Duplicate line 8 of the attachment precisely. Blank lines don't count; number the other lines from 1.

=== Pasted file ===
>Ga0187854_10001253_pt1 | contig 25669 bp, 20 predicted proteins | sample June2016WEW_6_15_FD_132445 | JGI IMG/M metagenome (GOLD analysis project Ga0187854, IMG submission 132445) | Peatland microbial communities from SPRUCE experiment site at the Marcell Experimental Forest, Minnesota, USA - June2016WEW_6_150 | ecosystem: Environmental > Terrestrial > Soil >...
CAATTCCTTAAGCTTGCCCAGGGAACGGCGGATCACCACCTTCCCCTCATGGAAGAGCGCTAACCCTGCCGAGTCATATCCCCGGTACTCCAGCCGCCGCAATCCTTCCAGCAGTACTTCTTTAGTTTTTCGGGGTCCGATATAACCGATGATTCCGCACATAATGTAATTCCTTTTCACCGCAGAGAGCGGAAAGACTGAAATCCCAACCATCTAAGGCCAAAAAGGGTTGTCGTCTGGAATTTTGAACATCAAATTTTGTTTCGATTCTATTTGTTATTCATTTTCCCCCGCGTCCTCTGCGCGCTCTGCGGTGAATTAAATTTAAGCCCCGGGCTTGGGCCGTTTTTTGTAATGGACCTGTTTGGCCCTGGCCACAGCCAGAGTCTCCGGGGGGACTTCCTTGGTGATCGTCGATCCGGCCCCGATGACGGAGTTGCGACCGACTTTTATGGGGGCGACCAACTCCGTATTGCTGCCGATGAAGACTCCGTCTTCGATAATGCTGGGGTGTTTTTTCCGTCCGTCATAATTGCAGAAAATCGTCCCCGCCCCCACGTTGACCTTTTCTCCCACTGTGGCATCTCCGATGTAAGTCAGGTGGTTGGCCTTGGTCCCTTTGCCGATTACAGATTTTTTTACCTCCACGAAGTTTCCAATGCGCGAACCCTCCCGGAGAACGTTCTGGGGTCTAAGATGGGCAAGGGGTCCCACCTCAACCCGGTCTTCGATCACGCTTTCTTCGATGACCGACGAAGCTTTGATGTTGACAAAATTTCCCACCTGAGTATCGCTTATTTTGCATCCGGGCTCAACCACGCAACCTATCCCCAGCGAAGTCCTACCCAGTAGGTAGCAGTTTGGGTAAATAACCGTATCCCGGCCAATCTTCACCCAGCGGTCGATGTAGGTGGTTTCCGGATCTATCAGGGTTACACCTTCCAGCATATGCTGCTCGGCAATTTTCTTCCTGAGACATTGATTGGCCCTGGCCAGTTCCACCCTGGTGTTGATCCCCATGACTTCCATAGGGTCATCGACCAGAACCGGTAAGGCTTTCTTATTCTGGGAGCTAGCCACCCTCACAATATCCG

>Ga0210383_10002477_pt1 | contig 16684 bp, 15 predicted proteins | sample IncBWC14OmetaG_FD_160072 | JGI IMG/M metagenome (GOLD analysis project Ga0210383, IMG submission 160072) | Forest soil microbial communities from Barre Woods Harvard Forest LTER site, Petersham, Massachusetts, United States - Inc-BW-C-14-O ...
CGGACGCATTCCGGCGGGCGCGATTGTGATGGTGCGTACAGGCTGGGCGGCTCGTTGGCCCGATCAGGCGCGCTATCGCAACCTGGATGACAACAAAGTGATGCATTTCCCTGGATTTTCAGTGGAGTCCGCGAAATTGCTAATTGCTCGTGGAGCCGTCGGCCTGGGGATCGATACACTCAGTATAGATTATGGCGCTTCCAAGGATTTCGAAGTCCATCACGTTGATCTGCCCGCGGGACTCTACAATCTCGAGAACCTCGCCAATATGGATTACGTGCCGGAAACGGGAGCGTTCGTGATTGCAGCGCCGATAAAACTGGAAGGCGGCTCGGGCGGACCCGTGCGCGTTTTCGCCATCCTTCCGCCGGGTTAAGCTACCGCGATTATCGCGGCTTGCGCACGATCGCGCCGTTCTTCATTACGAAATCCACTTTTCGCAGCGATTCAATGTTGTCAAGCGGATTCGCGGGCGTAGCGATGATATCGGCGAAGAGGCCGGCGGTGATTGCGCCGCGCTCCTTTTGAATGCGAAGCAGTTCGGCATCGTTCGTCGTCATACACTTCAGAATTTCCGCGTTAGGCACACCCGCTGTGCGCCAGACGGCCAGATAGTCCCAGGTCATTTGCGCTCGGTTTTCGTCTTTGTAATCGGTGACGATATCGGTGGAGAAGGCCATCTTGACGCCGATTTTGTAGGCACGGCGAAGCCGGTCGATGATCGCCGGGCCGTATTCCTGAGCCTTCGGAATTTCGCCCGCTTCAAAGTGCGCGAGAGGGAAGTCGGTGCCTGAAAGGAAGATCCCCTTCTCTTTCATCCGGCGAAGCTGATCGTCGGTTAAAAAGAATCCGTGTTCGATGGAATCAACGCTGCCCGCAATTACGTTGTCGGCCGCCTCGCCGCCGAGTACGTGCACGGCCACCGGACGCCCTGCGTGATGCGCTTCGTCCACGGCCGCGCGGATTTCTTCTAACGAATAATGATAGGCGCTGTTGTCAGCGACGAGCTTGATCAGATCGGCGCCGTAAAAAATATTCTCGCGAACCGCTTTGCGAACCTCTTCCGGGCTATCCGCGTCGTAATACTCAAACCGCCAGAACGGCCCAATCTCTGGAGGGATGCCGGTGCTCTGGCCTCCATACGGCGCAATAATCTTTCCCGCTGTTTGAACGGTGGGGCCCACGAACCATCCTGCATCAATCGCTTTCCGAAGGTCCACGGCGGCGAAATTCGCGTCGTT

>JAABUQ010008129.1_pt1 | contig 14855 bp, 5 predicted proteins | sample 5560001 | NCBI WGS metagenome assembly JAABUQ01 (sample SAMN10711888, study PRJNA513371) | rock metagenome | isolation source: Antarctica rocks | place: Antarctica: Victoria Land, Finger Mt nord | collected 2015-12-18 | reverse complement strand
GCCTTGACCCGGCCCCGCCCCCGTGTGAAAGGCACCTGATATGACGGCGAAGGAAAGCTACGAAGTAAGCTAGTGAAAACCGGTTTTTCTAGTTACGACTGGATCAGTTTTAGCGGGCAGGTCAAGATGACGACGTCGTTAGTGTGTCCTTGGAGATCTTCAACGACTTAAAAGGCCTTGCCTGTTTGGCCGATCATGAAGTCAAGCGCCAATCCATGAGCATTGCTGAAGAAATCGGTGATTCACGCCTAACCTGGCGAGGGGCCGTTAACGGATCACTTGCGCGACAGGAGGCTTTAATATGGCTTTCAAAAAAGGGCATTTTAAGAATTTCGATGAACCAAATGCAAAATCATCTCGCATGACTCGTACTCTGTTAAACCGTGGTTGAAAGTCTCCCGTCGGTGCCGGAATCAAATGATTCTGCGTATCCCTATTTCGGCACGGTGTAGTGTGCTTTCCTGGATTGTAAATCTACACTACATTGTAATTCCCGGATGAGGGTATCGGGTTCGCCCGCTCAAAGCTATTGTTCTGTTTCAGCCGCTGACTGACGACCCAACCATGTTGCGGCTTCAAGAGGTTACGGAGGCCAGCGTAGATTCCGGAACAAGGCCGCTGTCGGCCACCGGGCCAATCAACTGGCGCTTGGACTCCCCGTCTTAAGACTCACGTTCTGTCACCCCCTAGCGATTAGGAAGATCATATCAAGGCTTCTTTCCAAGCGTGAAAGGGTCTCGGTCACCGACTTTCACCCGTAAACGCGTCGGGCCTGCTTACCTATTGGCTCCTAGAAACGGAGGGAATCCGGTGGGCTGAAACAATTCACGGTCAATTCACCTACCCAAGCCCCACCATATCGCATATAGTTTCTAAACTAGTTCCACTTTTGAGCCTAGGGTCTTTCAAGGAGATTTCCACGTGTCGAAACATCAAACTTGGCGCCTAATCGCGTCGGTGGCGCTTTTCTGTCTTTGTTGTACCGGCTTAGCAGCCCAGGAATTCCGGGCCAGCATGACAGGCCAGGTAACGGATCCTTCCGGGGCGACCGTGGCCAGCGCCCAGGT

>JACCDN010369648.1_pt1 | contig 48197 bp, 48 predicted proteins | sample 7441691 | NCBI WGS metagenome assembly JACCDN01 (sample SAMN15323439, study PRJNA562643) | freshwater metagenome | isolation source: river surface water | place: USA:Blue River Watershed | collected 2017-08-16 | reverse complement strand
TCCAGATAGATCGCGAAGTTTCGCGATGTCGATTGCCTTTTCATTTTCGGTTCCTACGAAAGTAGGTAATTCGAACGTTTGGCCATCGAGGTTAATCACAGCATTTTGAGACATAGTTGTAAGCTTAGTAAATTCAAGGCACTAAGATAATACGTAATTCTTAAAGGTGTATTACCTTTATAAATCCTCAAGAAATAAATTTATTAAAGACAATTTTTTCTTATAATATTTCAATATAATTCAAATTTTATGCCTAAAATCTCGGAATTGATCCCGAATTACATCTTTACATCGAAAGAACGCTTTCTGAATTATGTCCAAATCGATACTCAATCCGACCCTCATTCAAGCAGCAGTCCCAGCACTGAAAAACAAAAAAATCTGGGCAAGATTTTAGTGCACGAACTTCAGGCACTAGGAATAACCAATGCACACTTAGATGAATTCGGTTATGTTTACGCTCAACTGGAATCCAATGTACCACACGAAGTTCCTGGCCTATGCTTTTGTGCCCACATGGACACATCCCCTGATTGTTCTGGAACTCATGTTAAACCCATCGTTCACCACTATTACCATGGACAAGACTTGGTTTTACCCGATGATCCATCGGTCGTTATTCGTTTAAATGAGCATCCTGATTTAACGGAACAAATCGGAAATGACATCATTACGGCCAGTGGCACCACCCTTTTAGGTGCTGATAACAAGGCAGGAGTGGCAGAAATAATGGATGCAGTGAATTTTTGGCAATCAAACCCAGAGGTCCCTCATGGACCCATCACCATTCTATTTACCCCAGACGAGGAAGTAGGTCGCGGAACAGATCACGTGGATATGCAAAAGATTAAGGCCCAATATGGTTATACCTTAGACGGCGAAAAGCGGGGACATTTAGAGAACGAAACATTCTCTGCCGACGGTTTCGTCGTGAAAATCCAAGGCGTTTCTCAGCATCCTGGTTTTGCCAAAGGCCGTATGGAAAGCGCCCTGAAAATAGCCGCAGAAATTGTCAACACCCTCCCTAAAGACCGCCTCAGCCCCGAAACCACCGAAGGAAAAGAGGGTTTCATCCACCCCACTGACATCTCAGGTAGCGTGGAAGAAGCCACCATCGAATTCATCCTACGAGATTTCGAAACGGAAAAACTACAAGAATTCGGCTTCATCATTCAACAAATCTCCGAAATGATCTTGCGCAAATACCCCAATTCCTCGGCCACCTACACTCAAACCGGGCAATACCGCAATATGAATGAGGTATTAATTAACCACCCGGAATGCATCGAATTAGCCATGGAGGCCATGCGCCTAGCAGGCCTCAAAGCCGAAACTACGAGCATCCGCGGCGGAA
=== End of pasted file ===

TCCAGATAGATCGCGAAGTTTCGCGATGTCGATTGCCTTTTCATTTTCGGTTCCTACGAAAGTAGGTAATTCGAACGTTTGGCCATCGAGGTTAATCACAGCATTTTGAGACATAGTTGTAAGCTTAGTAAATTCAAGGCACTAAGATAATACGTAATTCTTAAAGGTGTATTACCTTTATAAATCCTCAAGAAATAAATTTATTAAAGACAATTTTTTCTTATAATATTTCAATATAATTCAAATTTTATGCCTAAAATCTCGGAATTGATCCCGAATTACATCTTTACATCGAAAGAACGCTTTCTGAATTATGTCCAAATCGATACTCAATCCGACCCTCATTCAAGCAGCAGTCCCAGCACTGAAAAACAAAAAAATCTGGGCAAGATTTTAGTGCACGAACTTCAGGCACTAGGAATAACCAATGCACACTTAGATGAATTCGGTTATGTTTACGCTCAACTGGAATCCAATGTACCACACGAAGTTCCTGGCCTATGCTTTTGTGCCCACATGGACACATCCCCTGATTGTTCTGGAACTCATGTTAAACCCATCGTTCACCACTATTACCATGGACAAGACTTGGTTTTACCCGATGATCCATCGGTCGTTATTCGTTTAAATGAGCATCCTGATTTAACGGAACAAATCGGAAATGACATCATTACGGCCAGTGGCACCACCCTTTTAGGTGCTGATAACAAGGCAGGAGTGGCAGAAATAATGGATGCAGTGAATTTTTGGCAATCAAACCCAGAGGTCCCTCATGGACCCATCACCATTCTATTTACCCCAGACGAGGAAGTAGGTCGCGGAACAGATCACGTGGATATGCAAAAGATTAAGGCCCAATATGGTTATACCTTAGACGGCGAAAAGCGGGGACATTTAGAGAACGAAACATTCTCTGCCGACGGTTTCGTCGTGAAAATCCAAGGCGTTTCTCAGCATCCTGGTTTTGCCAAAGGCCGTATGGAAAGCGCCCTGAAAATAGCCGCAGAAATTGTCAACACCCTCCCTAAAGACCGCCTCAGCCCCGAAACCACCGAAGGAAAAGAGGGTTTCATCCACCCCACTGACATCTCAGGTAGCGTGGAAGAAGCCACCATCGAATTCATCCTACGAGATTTCGAAACGGAAAAACTACAAGAATTCGGCTTCATCATTCAACAAATCTCCGAAATGATCTTGCGCAAATACCCCAATTCCTCGGCCACCTACACTCAAACCGGGCAATACCGCAATATGAATGAGGTATTAATTAACCACCCGGAATGCATCGAATTAGCCATGGAGGCCATGCGCCTAGCAGGCCTCAAAGCCGAAACTACGAGCATCCGCGGCGGAA